HISTORY: A church has existed here since the late 11th century but the earliest surviving fabric dates from the end of the 15th century (base of the tower). Problems of damp and the need for increased accommodation led to a rebuilding in 1774-7 under a local architect George Gibson junior. He lived in Lewisham in a house he designed for himself in 1773. He was well connected with City merchants and in 1774 the banker John Julius Angerstein employed him to design Woodlands House, Greenwich. The rebuilding work was funded by church rates, loans and the letting of vaults and seating. The next major change was just over one hundred years later when Arthur Blomfield was called in. The small round projection at the E end of the Georgian church was swept away by a large, tall, serious-minded chancel in a round-arched style which has little relation to the previous building. The cost of the chancel was borne by the earl of Dartmouth. Blomfield also recast the nave with the complex new timber arcading and new treatment for the roof. Arthur William Blomfield (1829-99) who was the fourth son of Bishop Charles J Blomfield of London (bishop 1828-56). He was articled to P.C. Hardwick and began independent practice in 1856 in London. His early work is characterised by a strong muscular quality and the use of structural polychrome often with continental influences. He became diocesan architect to Winchester, hence a large number of church-building commissions throughout the diocese. He was also architect to the Bank of England from 1883. Blomfield was knighted in 1889 and was awarded the RIBA's Royal Gold Medal in 1891. A further century would elapse before the next major alterations. In 1995-6 the E end was reordered, new steps put in for a forward altar, and a small chapel created at the E end behind a low stone screen.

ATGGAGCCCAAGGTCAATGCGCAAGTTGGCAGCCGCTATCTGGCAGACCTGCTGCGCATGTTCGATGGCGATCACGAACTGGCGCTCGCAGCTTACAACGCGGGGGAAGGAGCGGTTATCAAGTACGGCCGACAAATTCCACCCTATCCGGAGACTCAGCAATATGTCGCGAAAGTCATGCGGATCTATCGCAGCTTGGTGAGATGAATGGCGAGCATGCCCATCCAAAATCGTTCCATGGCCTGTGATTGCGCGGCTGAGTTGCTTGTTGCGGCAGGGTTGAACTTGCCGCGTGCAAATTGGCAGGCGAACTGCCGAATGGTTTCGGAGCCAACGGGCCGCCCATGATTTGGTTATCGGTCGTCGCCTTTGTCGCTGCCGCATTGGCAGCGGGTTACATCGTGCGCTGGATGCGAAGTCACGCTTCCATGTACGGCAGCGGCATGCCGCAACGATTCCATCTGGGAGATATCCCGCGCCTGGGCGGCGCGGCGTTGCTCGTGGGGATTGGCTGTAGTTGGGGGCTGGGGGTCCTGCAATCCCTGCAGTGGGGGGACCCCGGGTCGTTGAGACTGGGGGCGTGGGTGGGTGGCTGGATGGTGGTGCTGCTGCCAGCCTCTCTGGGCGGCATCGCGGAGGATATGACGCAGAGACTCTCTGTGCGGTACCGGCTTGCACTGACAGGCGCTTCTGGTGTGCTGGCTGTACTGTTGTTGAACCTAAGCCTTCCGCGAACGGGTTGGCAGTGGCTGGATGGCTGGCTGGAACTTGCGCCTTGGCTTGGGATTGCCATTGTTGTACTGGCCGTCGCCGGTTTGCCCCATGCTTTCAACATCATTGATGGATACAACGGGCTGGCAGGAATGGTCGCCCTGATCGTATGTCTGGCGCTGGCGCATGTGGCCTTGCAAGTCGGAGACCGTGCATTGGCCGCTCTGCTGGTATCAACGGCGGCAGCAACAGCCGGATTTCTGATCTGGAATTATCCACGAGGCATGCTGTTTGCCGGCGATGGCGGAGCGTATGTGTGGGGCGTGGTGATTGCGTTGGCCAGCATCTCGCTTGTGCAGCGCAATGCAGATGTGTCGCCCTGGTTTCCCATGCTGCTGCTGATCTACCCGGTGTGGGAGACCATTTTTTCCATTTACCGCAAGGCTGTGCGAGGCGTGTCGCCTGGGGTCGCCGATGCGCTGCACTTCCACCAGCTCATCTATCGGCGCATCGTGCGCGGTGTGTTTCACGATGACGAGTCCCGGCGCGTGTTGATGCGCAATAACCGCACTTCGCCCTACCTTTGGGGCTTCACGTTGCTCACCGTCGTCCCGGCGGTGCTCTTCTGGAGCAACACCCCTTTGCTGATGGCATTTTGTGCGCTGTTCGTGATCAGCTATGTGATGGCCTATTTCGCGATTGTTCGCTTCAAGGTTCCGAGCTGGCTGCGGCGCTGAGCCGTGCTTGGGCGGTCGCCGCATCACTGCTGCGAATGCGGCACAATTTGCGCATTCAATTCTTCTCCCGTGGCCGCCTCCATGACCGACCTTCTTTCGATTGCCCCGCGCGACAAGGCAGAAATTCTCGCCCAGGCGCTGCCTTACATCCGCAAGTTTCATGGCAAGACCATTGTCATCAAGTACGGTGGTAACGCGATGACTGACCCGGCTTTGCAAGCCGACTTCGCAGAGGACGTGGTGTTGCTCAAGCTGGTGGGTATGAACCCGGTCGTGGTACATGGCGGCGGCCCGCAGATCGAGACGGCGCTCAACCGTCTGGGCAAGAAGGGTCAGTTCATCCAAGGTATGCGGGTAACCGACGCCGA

Julian Watson, St Mary's Church Lewisham, 2004.
Bridget Cherry and Nikolaus Pevsner, The Buildings of England: London 2: South, 1983, p. 415.
Howard Colvin, A Biographical Dictionary of British Architects 1600-1840, 1995, pp 407-8.
Royal Commission on Historical Monuments (England), An Inventory of the Historical Monuments in London, vol 5, 1930, p 48 and pl 99.
Postcards and photographs in the English Heritage/National Monuments Record, Swindon

The church of St Mary is designated at Grade II* for the following principal reasons:
* It is a building of considerable interest in displaying multi-phase work from the late 15th century to the late 20th, notably the base of the late medieval tower, a rebuilding of the nave and the addition of a particularly attractive portico in 1774-7, the addition of the chancel and recasting of the interior of the nave in the 1881-2, and a thoughtful reordering of the E end in 1995-6.
* There are numerous 18th- and 19th-century monuments of interest, some of them of high significance, in particular that to Margaret Petrie by Thomas Banks.
* The neoclassical recasing of the church is highly unusual, and executed with finesse.
* Blomfield's fixtures have considerable strength in their own right, and his remodelling of the nave produced an unusual overall effect of some ingenuity.
* The church possesses a high order of historic interest at the heart of the former village of Lewisham.

This text is from the original listing, and may not necessarily reflect the current setting of the building.